How To Develop a Screenwriting Practice in Quarantine

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Photo Source: Photo by Kat Stokes on Unsplash

The art of screenwriting is the art of creating something from nothing. There is a story that’s born in your imagination and is brought down through your fingers onto the page. But in order to leave your imagination and make the terrifying leap to the page, your ideas must feel safe and protected on their journey. Under normal circumstances, this is a daunting task, but these days even more so. How do you find a space both mentally and physically then to allow for that creativity to happen? It requires three simple steps. 

1. Create a safe space.
That safe space is both actual and metaphorical. You may be sharing tight living quarters with roommates, significant others working from home, children, or elderly individuals you’re caring for, so finding an actual physical safe space can be difficult in and of itself. However, the requirements for the actual safe space are minimal and usually achievable: a door that closes, and a symbol that can commence the writing time like a candle, a soundtrack, or a special pillow.

The metaphorical safe space though is more challenging. It requires your brain to be free of the worries and fears that are plaguing us every day so set boundaries for no phone and no news. Turn off notifications. Set a time limit on it. The world isn’t going to change that dramatically in the two hours you’ve set aside to write. Newsfeeds and social media are junk food in times like this so have an apple instead. 

Limit conversations before you write. There’s no way to engage with other humans these days and not talk about our fears, what we read, what we miss, or what we wish we were doing. It’s not their fault they want to talk about it, but it can’t come into your space. Increase positive stimuli too. They used to be around us all the time: work, travel, new friends, life event celebrations. Positive stimuli inspire us creatively. Without them, we have to replicate them as best we can. Books, online museum tours, music, travel shows, anything that is new and unfamiliar will trigger the creative chemicals in our brains. Force them on and everything else off. 

2. Practice the art of sitting.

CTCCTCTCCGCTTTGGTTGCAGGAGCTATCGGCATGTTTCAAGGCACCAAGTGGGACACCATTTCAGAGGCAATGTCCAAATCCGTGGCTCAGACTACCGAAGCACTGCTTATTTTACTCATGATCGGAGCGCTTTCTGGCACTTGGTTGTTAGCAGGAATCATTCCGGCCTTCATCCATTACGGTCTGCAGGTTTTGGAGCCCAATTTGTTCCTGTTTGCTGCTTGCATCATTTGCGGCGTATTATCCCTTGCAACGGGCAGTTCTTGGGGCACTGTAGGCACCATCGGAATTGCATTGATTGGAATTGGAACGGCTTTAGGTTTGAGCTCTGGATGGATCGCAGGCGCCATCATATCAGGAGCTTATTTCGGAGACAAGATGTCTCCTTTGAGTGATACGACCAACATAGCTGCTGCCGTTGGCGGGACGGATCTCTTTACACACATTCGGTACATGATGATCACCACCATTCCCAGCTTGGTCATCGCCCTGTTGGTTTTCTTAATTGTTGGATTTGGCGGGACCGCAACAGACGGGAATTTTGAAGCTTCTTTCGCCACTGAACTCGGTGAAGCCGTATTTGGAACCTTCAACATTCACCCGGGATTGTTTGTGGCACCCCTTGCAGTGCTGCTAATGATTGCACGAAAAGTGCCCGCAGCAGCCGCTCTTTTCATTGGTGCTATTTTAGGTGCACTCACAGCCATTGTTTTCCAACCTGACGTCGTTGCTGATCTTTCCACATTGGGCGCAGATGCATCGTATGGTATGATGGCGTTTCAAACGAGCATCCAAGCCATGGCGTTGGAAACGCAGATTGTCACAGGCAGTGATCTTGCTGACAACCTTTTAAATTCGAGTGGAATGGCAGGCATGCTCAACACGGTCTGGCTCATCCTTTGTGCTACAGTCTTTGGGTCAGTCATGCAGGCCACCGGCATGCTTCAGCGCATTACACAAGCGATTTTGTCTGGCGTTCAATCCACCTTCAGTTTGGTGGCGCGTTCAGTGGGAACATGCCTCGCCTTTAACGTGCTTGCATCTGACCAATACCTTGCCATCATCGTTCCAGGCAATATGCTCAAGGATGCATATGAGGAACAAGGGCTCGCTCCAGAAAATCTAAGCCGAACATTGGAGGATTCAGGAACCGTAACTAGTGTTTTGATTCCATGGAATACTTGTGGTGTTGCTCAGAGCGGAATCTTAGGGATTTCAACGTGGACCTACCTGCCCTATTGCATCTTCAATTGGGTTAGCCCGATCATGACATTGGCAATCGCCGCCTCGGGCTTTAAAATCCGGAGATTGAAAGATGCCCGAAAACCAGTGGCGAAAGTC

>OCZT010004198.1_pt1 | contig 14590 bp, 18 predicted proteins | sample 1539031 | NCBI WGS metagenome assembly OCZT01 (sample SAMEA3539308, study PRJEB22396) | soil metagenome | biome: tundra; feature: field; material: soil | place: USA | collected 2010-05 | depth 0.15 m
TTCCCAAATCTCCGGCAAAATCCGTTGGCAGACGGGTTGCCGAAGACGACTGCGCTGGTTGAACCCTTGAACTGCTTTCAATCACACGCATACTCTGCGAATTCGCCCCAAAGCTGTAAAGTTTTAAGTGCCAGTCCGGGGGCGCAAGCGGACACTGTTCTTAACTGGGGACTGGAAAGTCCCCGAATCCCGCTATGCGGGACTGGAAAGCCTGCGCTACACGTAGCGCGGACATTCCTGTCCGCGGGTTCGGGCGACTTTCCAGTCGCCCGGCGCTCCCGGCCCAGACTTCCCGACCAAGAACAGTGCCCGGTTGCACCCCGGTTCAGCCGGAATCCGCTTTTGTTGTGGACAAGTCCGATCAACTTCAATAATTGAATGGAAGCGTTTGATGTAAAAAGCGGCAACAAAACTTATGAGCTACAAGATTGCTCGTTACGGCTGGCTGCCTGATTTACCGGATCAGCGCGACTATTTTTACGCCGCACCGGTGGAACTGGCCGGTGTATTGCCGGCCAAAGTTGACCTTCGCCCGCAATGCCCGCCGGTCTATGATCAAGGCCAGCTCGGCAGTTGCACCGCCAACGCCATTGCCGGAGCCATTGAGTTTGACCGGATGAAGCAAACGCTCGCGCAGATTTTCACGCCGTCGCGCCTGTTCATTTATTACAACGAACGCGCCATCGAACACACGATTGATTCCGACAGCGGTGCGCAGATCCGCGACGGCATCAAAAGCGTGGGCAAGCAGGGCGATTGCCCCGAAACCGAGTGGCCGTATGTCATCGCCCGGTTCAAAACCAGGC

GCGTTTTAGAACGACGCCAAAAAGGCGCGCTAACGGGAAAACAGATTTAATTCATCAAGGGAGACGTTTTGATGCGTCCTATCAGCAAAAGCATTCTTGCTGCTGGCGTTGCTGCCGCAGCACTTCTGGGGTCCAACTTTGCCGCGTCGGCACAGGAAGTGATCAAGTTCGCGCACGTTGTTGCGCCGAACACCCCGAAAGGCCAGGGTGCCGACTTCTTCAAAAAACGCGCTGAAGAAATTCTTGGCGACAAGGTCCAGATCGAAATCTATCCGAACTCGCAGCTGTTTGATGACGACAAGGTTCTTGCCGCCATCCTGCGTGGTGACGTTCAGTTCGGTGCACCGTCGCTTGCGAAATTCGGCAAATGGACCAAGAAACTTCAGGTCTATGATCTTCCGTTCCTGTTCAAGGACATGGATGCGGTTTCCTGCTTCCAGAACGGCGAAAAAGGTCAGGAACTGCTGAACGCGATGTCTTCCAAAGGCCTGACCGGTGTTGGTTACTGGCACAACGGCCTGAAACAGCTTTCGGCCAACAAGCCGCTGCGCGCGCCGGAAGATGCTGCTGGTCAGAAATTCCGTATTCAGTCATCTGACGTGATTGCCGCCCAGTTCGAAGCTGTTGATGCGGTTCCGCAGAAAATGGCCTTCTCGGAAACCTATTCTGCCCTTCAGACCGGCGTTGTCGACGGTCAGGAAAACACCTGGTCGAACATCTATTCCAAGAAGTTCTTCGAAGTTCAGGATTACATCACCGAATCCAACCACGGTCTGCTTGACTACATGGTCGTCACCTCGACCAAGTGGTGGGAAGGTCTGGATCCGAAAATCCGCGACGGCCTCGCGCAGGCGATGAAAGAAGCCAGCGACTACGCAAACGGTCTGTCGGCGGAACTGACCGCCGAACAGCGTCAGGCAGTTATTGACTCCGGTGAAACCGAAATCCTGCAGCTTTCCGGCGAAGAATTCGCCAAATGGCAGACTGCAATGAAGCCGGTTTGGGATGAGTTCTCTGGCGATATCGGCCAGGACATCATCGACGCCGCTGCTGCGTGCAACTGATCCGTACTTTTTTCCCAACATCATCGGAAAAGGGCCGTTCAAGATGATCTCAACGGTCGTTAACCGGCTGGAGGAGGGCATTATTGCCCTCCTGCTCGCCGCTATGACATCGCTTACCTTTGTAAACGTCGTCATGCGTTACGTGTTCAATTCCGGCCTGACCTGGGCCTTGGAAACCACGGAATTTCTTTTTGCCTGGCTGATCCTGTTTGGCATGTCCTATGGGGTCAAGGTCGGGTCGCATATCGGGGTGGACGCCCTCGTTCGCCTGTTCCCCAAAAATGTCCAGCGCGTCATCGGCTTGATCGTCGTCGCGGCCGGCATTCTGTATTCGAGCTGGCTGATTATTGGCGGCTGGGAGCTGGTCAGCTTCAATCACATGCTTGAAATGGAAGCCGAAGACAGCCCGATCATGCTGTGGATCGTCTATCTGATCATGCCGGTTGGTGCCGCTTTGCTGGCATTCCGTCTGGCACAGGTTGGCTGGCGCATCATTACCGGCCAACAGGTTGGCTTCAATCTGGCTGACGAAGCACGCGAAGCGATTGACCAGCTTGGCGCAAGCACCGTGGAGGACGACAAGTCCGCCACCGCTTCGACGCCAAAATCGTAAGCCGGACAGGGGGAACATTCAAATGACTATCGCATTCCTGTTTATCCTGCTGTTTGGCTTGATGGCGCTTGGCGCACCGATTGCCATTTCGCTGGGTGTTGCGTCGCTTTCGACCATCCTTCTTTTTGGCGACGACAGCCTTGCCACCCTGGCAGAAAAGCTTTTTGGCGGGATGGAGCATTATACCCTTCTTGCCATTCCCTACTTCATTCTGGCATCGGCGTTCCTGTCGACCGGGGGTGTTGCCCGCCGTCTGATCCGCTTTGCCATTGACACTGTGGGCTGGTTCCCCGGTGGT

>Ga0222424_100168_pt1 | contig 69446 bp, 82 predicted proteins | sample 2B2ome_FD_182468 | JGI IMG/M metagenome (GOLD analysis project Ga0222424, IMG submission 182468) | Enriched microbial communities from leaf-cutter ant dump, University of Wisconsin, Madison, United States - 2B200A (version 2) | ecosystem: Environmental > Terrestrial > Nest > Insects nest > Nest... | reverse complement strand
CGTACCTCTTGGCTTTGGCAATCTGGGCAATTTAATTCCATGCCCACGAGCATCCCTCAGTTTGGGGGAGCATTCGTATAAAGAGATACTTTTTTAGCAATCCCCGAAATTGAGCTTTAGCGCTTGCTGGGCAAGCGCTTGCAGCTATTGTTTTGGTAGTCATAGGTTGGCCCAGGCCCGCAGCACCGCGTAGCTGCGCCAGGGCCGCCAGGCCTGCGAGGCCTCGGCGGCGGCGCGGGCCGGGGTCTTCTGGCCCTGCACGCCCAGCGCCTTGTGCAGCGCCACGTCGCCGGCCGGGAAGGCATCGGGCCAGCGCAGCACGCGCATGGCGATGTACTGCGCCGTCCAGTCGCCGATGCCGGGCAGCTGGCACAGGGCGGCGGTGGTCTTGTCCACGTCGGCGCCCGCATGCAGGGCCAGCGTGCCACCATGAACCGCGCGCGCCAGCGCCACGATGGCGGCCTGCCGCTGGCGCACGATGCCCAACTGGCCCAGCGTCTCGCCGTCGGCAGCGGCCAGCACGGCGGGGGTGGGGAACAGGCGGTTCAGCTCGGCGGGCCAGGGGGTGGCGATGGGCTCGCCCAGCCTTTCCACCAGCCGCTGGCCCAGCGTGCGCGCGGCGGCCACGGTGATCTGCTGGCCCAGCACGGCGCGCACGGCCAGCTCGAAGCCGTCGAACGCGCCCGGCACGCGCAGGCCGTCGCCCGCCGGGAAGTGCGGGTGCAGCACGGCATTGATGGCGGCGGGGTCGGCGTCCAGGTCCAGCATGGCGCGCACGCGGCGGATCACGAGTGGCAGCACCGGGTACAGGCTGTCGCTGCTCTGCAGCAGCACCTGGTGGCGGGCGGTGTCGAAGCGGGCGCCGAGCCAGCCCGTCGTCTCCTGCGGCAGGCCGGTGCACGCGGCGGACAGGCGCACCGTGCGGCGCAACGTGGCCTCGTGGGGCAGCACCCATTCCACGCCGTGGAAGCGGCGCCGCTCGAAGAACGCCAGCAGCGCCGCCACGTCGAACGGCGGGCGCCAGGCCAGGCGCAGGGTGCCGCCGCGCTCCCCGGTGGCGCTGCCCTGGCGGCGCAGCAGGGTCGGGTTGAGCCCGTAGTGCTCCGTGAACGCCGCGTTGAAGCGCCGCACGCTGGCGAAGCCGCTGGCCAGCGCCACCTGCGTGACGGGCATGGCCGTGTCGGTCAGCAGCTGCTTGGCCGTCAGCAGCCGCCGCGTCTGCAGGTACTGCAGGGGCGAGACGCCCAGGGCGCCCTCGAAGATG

Deadlines were hard enough before all of this. Now they seem nearly impossible, if not futile. The problem with deadlines is they put pressure on your creativity and usually lead it to freeze up. Once you’re frozen, you then go through the following cycle: “I wrote nothing yesterday. I was supposed to write five pages, now I’ll never finish. What’s the point anyway, if I couldn’t write five pages yesterday, I won’t today and it’s all stupid.”

Sound familiar? Stop giving yourself page count deadlines. Instead, practice the art of sitting. First, ask yourself how much time you can reasonably put in. If you get up at 9 a.m. and you have a work call at 11 a.m., you don’t have two hours. Inevitably you’ll get coffee, you’ll brush your teeth, you’ll get ready for the call, etc. Your two hours will now feel like a failure. 

Cut your available time in half. You have from 10–10:30 a.m. Great. Now in that time all you have to do is show up and sit. Open that blank page or wherever you are in your script, and simply sit. You might type. You might not. It doesn’t matter for two reasons. Even if words didn’t come out, your brain was actually working that whole time and something happened. Also, you succeeded and you achieved your goal which was to sit and you did. 

By creating reasonable time expectations and changing the reward mechanism to simply sitting, you’ll create a cycle of positive reinforcement that will make every day easier and more inspiring to write. 

3. Do not chase the industry.
You may be hearing everywhere: stories have to change, how would we shoot this, what does a post-COVID-19 world look like? All of this talk tells you that it’s somehow your responsibility to find the solution to executives’ problems by writing the perfect thing they need. There are two problems with this. The first is that by the time you write it and finish it and they read it, they’ll have new problems. The second is your job isn’t to tell their stories, it’s to tell yours.

The industry is one big pendulum of taste that is constantly swinging. If you chase it, you’ll always be behind. Instead, write what you want to write and eventually, the pendulum will swing your way. If you don’t love the story you’re telling, if you don’t have a fundamental need to tell it, if you don’t have a clear understanding of why your story is important and what you want your audience to feel, how on earth can you expect anyone else to care? 

This town would not exist without screenwriters. It would cease to exist if we didn’t continue to birth stories from nothing but our imaginations and translate them to the page. Know that you are vital. Know that you are necessary.

So wake up, shut that door, think about the stories that move you and not anyone else, and practice the art of sitting. I promise the pages will follow.

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The views expressed in this article are solely that of the individual(s) providing them,
and do not necessarily reflect the opinions of Backstage or its staff.

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Alexa Alemanni
Alexa Alemanni is an actor and screenwriter. She has written for TNT’s “The Librarians,” sold to UCP for TNT, and played Allison on “Mad Men” for which she won a SAG Award. She teaches screenwriting at USC & NYFA and at her own studio: Bad Pitch Writers Lab.
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